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Senator David Watters Applauds Senate Passage of Legislation to Help Finance Pre-Kindergarten Education

CONCORD- Today, the NH Senate approved an innovative “pay for success” financing program for pre-kindergarten education. After the Senate passage of SB 503, Senator David Watters (D- Dover) released the following comments:

“I applaud my Senate colleagues for supporting this innovative approach to financing pre-kindergarten education,” said Senator Watters. “New Hampshire is one of a few states in the country that does not provide early childhood education, but SB 503 gives our communities an alternative way to finance this education without putting the burden on the local school districts.” 

Through SB 503’s “pay for success” model, funding for pre-kindergarten education would come from private investors who would then be reimbursed by the state if the program results in improved third grade reading levels or reduces the cost of special education remedial services. The payments will only be made if savings exceed the costs of the program. The first “pay for success” program was established in Utah in 2013 and has proven effective at reducing the cost of special education services and saving the school districts money. The total savings in the first year of the Utah program was $281,550.

“SB 503 is a ‘New Hampshire’ solution to improving education for our children by creating a partnership between our educators and private investors. I thank my Senate colleagues for their support, as this legislation is critical to expanding access to quality education to our children.”

This Guy Just Destroyed Right Wing Politics In One Epic Rant

(Editor’s note: I found this rant on facebook and contacted the author to get permission to publish it. Thank you Monty for allowing us to share your epic rant)

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LaMonte M Fowler

By LaMonte M Fowler

I feel the need to drop a little truth on y’all. So buckle up…I’m about to be politically incorrect.

We don’t need to take America back. No one stole it. It’s right here…you’re sitting in it. Chillax.

Mexico isn’t going to pay for the wall and we’re not going to deport millions of people and break up families. If you think either one is a good idea, you’re not smart and probably not a person I want to hang out with.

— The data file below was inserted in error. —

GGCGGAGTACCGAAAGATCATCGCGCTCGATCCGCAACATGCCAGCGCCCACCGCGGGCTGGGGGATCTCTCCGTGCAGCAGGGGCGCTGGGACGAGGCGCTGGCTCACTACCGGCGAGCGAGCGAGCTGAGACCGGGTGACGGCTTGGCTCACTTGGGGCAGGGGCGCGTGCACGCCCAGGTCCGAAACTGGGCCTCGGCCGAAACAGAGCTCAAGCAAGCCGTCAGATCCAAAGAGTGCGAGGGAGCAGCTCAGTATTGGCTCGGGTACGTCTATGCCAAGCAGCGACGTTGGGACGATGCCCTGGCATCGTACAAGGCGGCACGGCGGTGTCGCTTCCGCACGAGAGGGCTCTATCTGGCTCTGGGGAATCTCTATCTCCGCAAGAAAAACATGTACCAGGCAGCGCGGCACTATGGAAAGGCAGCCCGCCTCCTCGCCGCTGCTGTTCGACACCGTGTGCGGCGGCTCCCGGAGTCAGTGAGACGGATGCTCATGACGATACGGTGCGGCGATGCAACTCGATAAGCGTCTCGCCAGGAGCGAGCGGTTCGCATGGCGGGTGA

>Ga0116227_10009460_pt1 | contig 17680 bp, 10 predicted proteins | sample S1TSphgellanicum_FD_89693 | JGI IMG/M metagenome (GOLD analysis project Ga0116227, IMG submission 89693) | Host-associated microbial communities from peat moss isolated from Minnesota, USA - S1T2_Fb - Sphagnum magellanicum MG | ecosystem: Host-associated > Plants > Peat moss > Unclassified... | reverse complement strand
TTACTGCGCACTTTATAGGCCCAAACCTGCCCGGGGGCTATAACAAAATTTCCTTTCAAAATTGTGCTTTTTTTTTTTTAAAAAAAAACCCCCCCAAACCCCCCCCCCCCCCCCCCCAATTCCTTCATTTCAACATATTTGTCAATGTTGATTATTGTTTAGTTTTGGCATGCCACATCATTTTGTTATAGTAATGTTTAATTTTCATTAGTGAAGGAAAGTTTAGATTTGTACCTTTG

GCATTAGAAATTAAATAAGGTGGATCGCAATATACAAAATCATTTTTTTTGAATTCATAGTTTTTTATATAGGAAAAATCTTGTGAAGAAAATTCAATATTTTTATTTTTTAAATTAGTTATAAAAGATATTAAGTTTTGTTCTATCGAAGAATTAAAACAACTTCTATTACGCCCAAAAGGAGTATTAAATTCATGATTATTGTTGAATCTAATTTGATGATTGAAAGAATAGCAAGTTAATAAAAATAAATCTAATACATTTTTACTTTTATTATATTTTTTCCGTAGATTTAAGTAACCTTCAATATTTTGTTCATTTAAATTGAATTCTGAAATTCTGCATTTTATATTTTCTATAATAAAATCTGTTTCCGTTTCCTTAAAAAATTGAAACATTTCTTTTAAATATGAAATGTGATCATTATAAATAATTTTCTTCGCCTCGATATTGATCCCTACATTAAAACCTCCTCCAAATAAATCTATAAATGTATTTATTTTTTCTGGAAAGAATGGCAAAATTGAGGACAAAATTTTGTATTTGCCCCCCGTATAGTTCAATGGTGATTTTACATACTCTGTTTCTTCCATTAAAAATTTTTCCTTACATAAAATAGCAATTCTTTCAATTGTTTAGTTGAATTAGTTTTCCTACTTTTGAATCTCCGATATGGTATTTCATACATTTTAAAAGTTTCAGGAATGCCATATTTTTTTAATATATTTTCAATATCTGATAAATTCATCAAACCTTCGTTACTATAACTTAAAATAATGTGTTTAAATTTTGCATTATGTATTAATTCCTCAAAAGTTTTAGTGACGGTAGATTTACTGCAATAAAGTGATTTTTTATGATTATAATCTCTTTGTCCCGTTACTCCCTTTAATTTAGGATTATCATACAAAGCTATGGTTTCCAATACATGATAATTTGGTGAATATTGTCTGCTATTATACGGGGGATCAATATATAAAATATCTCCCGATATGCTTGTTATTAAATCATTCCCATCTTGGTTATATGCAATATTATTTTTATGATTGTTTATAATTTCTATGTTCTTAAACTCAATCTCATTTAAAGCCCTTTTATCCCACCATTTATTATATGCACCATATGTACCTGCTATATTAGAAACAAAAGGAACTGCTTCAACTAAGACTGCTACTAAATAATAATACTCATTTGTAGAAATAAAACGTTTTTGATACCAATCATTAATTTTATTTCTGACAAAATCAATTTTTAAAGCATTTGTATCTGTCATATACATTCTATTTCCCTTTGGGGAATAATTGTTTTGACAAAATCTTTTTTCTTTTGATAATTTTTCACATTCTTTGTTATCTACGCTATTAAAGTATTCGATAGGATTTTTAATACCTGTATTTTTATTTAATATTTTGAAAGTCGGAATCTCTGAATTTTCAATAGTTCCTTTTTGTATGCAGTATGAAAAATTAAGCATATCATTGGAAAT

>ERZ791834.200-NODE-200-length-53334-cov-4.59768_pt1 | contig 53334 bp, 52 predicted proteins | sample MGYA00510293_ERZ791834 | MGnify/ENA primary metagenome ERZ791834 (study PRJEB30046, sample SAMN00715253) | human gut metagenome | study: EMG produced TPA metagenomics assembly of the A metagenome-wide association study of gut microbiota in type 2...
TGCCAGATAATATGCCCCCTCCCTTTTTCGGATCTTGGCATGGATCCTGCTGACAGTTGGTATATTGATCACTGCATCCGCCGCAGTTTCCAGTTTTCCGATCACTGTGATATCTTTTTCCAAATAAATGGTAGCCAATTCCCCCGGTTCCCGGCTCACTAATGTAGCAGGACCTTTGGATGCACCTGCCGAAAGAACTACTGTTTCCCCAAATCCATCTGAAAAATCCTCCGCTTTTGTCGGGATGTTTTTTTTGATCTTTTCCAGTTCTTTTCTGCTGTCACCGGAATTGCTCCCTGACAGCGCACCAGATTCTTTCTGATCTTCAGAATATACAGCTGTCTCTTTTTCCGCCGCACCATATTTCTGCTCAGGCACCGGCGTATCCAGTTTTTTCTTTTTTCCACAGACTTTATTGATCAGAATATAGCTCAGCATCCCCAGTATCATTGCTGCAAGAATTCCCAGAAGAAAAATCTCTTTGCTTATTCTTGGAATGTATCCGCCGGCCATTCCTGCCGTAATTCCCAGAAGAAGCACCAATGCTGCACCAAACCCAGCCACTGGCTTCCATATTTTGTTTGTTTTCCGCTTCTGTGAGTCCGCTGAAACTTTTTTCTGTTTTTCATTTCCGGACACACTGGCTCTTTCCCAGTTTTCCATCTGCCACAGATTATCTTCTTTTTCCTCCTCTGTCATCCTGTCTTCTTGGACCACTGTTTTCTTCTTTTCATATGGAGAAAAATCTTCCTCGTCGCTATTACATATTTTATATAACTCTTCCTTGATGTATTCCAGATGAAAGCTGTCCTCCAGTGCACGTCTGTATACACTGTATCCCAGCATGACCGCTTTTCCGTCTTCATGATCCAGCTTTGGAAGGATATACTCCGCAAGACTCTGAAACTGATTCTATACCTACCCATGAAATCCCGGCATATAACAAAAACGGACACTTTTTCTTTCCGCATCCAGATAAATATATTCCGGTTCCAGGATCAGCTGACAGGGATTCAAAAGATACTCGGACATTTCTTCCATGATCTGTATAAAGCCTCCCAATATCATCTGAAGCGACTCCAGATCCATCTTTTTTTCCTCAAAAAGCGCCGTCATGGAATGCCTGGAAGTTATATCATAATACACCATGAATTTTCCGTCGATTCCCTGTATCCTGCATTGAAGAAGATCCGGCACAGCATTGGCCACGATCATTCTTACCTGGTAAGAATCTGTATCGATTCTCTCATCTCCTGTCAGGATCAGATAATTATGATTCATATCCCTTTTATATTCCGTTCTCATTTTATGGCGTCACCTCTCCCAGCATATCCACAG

We don’t live in a democracy. Technically we are a Federal Republic. But in reality we are ruled by an oligarchy. If you don’t know what that is, look it up. Reading will do you good. You probably need to do more of it.

FoxNews, CNN, and MSNBC have an agenda and are not “fair and balanced” or in any way unbiased. I’ll reiterate…read more. Read newspapers (even online ones). Read lots of opinions and sources and then (stay with me here), THINK! Form your own opinion based on as many facts as your can brain can tolerate.

Speaking of facts…there actually is a difference between facts, opinions, and propaganda. You should learn the difference. (Another opportunity to show off your mad reading skills.)

Science is real. We know things because of science. Don’t be afraid of it. You have an iPhone and Facebook because of science. It’s your friend.

Global warming or “climate change” as the cool kids call it IS REAL. Anyone who tells you it’s not real is not a smart person and probably should not be dressing themselves or caring for children.

Racism exists. And you are probably a little racist and should work on that. Seriously.

American Christians are not under attack. We are not being persecuted. We wield so much power in this country that politicians pretend to be Christian just so we will vote for them. No one is trying to take your bible away from you. The gay people are not destroying our families—we don’t need any help from them, thank you. We do a fine job of that by ourselves. So stop saying we are persecuted. You sound stupid.

Poor people need help. If you’re not helping them but complaining about how the government helps them with your money you are not a nice person.

Be nice to the people who teach your children. Don’t send them nasty emails or yell at them. Their job is 10,000 times harder than your stupid job. You are not a professional educator so just shut your mouth and be thankful someone is willing to teach your offspring.

You don’t know what Common Core is. You think you do, but you don’t unless you’re a teacher. So stop complaining about math problem memes on Facebook. You can’t do the math anyway.

ISIS is not an existential threat to the United States. We do not need to rebuild our military. Our military is the strongest, scariest, most badass killing machine the world has ever seen. So stop being afraid and stop letting politicians and pundits scare you.

Guns do in fact kill people. That’s what they are designed to do. If you feel you need a gun to protect yourself in America, you are probably living in the wrong neighborhood and should move before you go out and buy a gun. There are like a billion places to live where you won’t need a gun, or even need to lock your front door.